Marching toward the 21st Century: Military Manpower and Recruiting

By Mark J. Eitelberg; Stephen L. Mehay | Go to book overview

8
Recruitment and Society after the
Cold War

Charles C. Moskos

The 1991 war in the Persian Gulf had virtually no impact on long-term Army personnel policy. It is hard to think of anything of significance being different in Army recruitment, had the Gulf War not occurred. The overriding factor affecting Army manpower issues has clearly been the end of the Cold War.

The post-Cold War era will witness reductions in forces across the services, but such reductions will be sharpest in the Army. The Navy and Air Force, the technology-intensive forces, are harder to reconstitute if allowed to drop beyond a certain level than the manpower-oriented Army. The drawdown, moreover, will affect both active and reserve components in the Army in approximately proportional measure. Most important, the post-Cold War, post-Gulf War era will highlight the cardinal feature that the Army is ultimately a recruitment force, while the Navy and Air Force are retention forces. 1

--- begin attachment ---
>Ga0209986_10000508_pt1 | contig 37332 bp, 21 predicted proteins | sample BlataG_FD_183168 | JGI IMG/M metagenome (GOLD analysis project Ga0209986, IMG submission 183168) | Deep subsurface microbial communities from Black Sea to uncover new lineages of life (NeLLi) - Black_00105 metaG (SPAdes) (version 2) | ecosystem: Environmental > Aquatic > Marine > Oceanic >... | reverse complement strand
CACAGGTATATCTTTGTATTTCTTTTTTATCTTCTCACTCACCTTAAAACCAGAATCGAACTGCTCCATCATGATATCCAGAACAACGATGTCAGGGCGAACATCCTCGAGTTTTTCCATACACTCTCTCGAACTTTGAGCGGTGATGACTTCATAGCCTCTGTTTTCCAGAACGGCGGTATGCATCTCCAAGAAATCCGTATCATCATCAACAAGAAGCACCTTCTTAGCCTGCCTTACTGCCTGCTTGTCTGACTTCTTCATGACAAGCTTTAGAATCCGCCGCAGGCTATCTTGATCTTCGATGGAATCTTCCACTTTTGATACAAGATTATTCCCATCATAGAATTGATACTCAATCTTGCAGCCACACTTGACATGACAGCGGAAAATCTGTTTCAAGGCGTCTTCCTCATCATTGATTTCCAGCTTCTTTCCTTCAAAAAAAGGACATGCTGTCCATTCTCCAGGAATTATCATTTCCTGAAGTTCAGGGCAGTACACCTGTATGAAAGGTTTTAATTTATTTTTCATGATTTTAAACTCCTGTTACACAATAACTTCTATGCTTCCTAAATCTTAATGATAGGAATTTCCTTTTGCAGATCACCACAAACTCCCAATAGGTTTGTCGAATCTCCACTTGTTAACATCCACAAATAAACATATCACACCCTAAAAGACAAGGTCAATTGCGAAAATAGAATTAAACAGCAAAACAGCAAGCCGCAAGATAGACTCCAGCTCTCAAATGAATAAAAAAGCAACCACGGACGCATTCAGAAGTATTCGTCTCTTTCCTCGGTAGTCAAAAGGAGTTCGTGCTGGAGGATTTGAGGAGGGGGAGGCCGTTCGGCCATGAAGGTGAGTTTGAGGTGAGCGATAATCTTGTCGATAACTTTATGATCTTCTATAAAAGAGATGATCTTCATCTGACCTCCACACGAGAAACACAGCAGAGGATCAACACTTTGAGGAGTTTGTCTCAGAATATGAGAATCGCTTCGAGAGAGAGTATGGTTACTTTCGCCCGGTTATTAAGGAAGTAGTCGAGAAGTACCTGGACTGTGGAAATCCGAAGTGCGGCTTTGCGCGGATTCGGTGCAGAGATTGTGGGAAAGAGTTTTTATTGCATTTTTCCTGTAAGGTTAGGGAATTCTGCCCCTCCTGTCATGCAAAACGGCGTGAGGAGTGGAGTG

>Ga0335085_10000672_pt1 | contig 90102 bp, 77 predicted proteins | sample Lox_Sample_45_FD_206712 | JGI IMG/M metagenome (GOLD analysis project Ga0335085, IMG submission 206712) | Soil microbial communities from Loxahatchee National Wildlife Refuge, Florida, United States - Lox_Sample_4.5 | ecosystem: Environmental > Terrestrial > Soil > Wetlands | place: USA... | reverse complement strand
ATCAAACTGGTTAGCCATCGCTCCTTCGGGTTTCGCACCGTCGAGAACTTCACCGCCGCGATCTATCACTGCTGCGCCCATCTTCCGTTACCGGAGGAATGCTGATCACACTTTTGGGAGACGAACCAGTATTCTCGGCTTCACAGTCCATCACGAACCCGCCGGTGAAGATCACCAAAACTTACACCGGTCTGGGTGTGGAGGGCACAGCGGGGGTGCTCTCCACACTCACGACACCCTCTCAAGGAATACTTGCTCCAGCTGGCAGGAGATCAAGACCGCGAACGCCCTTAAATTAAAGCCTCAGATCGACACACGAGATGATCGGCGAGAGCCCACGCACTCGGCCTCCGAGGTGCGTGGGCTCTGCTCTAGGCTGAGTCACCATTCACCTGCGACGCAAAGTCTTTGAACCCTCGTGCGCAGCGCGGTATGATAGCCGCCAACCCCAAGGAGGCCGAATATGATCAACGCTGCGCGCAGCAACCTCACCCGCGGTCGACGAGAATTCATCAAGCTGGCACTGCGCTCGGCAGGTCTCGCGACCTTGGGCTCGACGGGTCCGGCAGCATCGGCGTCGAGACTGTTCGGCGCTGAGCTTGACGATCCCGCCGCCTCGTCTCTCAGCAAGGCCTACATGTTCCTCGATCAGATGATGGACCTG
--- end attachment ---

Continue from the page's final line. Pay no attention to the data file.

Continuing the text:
We seek here to examine some of the variables affecting Army recruitment in the near- and middle-term future. The plan of this chapter is straightforward. First, we review recruitment issues with regard to the linkage between reserve and active forces and likely future Army missions. We next turn to sociological considerations that impinge upon recruitment, with particular reference to minority representation in the Army, the role of women, and the homosexual ban. We conclude with a discussion of how the emerging debate on national service may affect Army recruitment.


RECRUITMENT PONDERABLES AND IMPONDERABLES

The most significant, if least noted, consequence of the creation of the allvolunteer force (AVF) was the steep decline in the size of the military. In the peacetime period prior to the war in Vietnam, some 2.6 million people were in the active-duty force. In early 1992, the projected "base force" was 1.6 million for the mid-1990s. Most observers, however, thought a figure of 1.3 million, or lower, would be more accurate. The American military faces a situation unique in its history: a draconian drawdown of an all-volunteer force.

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